I agree that nostalgia for the 50's in general can often be a veiled longing for a time when things were simpler [for white men], to the exclusion of everyone else. But I don't agree that "innocent" is merely a code word for, say, segregation. The 50's can be described as "innocent" in the sense that public culture did a very good job of pretending that sex/racial oppression/homosexuality/whatever else didn't exist.

Note: I wasn't there. Feel free to tell me I'm wrong about these claims.
posted by milestogo at 10:20 AM on June 12, 2011


2nding the The Way We Never Were.
posted by safetyfork at 10:29 AM on June 12, 2011 [2 favorites]


Jasons_planet's point is good, except that today, this story would be broadcast, reported, etc. In the 50s and 60s, the press covered up stories of ballplayers, politicians, movie stars, etc. doing/saying things that collided with their images. Today, we all know TMI about everyone and everything--which doesn't bother me, but sometimes, I do wish I could avoid some of this stuff (and I'm not a white man.)
posted by Ideefixe at 10:35 AM on June 12, 2011


No...
As a child of the 1950's I would say retrospectively, the so-called innocence was actually hypocrisy.


Absolutely. There's a great book that came to mind when I read this question: The Way We Never Were, by Stephanie Coontz, in which she presents a great deal of evidence that the "innocence" of the 1950s was a mass media construct reinforced by nostalgic, wishful thinking. America in the 1950s faced many of the same social problems--and often, they were even worse than they are now.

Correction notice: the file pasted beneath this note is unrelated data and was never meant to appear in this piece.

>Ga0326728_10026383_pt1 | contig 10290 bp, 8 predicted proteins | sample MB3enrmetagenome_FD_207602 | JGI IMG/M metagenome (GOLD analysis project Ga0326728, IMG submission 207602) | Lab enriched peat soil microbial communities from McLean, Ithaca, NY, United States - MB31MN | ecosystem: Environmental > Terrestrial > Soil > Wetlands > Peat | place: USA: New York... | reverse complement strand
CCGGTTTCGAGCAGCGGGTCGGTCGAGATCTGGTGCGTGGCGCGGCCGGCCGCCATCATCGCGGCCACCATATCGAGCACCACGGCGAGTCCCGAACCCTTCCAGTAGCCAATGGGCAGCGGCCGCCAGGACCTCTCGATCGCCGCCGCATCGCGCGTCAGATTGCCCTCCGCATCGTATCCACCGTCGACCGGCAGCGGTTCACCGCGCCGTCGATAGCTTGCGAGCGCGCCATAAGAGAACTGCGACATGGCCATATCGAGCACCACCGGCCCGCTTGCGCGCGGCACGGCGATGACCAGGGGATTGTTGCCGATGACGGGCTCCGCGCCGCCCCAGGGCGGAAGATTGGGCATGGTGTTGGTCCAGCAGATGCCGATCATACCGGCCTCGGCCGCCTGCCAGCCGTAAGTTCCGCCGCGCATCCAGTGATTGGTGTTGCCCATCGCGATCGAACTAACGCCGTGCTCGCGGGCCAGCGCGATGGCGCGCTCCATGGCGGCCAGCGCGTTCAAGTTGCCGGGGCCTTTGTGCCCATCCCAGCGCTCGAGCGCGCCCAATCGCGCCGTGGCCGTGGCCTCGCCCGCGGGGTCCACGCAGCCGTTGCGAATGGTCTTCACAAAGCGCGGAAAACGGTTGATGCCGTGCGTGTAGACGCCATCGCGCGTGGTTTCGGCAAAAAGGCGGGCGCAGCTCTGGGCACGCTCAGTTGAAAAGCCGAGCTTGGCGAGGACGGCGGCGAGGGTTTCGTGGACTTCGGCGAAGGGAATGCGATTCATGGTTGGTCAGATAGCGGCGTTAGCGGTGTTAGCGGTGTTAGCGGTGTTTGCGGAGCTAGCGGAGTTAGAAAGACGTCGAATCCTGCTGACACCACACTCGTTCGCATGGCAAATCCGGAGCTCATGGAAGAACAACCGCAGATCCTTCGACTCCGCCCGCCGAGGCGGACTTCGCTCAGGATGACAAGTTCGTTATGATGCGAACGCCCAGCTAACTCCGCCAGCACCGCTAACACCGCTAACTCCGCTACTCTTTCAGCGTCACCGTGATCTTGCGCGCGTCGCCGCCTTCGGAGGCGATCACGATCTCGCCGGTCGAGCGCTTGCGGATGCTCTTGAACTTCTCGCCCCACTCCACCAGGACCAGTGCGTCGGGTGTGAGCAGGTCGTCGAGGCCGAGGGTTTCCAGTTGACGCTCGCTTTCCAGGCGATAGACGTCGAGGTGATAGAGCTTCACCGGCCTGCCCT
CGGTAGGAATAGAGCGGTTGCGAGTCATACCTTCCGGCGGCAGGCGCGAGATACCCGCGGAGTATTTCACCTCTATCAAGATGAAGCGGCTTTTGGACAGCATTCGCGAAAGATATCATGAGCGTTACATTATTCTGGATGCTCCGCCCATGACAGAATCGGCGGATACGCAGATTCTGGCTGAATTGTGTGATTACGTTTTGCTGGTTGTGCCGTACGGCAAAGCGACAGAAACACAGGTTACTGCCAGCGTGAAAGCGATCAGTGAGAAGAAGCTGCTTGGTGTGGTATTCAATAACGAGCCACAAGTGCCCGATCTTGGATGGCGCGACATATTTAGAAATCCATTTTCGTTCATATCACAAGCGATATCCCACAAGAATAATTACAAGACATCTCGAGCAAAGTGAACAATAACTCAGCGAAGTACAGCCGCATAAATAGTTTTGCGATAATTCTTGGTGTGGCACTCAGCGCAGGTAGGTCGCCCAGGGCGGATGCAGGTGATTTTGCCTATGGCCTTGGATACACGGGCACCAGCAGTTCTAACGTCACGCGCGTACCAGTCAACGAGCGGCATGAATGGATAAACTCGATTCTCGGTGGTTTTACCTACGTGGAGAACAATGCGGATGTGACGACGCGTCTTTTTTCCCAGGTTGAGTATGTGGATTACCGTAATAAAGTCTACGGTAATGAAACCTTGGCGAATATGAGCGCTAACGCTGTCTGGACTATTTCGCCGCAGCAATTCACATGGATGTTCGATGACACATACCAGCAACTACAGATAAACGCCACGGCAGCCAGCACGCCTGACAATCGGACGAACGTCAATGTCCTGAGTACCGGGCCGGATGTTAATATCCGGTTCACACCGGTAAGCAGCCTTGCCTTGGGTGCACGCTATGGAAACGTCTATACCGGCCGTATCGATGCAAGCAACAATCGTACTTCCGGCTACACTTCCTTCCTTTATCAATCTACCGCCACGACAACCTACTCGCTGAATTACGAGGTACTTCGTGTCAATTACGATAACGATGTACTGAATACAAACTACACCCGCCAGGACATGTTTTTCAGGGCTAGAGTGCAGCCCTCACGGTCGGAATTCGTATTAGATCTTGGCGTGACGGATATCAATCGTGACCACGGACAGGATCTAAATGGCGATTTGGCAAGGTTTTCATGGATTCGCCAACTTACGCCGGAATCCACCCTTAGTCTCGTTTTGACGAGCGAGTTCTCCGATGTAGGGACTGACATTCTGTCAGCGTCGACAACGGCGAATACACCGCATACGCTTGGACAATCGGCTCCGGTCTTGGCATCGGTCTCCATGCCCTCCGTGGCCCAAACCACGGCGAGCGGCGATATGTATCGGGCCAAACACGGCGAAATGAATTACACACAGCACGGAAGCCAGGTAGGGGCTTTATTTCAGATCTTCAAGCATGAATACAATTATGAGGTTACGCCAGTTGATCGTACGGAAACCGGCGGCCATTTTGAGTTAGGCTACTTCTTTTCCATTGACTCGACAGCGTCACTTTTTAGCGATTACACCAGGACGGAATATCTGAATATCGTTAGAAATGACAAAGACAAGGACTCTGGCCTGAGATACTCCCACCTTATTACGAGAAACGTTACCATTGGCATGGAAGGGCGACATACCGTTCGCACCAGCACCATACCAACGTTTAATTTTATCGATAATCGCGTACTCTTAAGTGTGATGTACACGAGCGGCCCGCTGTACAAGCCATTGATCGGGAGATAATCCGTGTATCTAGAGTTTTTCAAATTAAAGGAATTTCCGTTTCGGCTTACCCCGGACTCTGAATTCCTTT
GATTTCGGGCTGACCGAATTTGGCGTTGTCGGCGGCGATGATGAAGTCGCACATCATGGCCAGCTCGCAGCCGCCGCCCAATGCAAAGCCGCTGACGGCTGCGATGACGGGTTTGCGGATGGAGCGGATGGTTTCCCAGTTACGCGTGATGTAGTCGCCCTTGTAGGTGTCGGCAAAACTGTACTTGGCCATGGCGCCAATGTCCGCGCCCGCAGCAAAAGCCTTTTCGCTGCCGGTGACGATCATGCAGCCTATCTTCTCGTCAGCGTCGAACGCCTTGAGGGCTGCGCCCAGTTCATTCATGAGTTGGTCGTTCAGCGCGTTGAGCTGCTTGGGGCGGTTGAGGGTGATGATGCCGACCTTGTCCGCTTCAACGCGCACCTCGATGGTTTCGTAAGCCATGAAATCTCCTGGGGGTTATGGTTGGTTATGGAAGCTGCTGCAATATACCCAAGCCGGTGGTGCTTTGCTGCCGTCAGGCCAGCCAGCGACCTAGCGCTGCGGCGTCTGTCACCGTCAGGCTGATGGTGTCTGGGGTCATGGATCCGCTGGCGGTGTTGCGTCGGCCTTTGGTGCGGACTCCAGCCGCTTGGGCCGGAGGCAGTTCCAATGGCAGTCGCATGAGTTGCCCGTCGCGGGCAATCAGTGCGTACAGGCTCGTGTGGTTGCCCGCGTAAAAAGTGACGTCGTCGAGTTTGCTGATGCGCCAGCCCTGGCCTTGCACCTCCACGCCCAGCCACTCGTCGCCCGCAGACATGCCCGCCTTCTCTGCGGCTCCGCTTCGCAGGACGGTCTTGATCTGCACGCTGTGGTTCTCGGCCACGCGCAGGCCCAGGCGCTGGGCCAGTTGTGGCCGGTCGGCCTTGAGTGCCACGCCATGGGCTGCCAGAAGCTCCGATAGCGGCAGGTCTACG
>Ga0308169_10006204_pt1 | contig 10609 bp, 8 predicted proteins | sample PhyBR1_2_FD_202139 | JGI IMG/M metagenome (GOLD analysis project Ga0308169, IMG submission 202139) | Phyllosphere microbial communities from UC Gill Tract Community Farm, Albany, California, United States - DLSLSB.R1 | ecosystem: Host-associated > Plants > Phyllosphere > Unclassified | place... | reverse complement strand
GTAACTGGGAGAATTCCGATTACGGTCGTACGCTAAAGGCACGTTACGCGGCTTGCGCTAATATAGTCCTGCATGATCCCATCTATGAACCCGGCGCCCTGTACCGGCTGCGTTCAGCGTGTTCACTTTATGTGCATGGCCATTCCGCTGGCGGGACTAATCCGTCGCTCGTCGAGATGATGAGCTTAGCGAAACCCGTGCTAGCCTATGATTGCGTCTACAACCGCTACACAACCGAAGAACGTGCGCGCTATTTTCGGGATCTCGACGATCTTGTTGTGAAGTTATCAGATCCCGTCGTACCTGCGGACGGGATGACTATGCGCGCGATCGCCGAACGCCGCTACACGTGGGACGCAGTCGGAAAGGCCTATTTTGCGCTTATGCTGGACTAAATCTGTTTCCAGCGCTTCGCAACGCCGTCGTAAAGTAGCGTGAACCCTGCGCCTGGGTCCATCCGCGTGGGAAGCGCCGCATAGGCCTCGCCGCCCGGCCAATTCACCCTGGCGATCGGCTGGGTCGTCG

I think a lot of this so-called "innocence," quite frankly, had as much to do with control over women's sexuality and lives as it did with segregation. Things were just so much easier when women got married and stayed home and popped out babies and didn't worry their pretty little heads about subjects they had no business meddling in. Everything was as it should be, until co-education and the Pill and legalized abortion and women working outside the home and putting kids in daycare (horrors)!

To this day, while some people are truly, honestly, sincerely opposed to abortion as the destruction of life (and their views should be respected and taken seriously even by those who disagree), a lot of anti-abortion rhetoric and legislation is aimed not at preventing the deaths of "unborn babies" but at controlling women's sexuality--attested to both by concerted attempts to defund an organization that provides low-cost contraception and by the fact that anti-abortion bills are never accompanied by proposals to increase funding for social services to assist single mothers, foster parents, or schools in areas of high rates of teen pregnancy. And it's no coincidence that those responsible are the loudest lamenters of our collective loss of "innocence."
posted by tully_monster at 10:40 AM on June 12, 2011 [7 favorites]


Sorry--missed the first (and second) mentions of Coontz's book. Thirded, definitely.
posted by tully_monster at 10:41 AM on June 12, 2011


Best answer: This:
An alternative factor that hasn't been mentioned yet: the dominant generational cohort in the U.S. are the Baby Boomers, who were generally children in the 1950s and look back on it with nostalgia for childhood. Those times seems "innocent" because they themselves were innocent then.

And This:
I don't know if they do this in your country but here in the States, there is a whole school of Time Magazine Puff-Piece Pop-History devoted to broad generalizations about tens of millions of people during arbitrarily chosen periods of history. I am not aiming this criticism at you but I think that this sort of thinking is intellectually lazy and not a terribly productive way of looking at the past.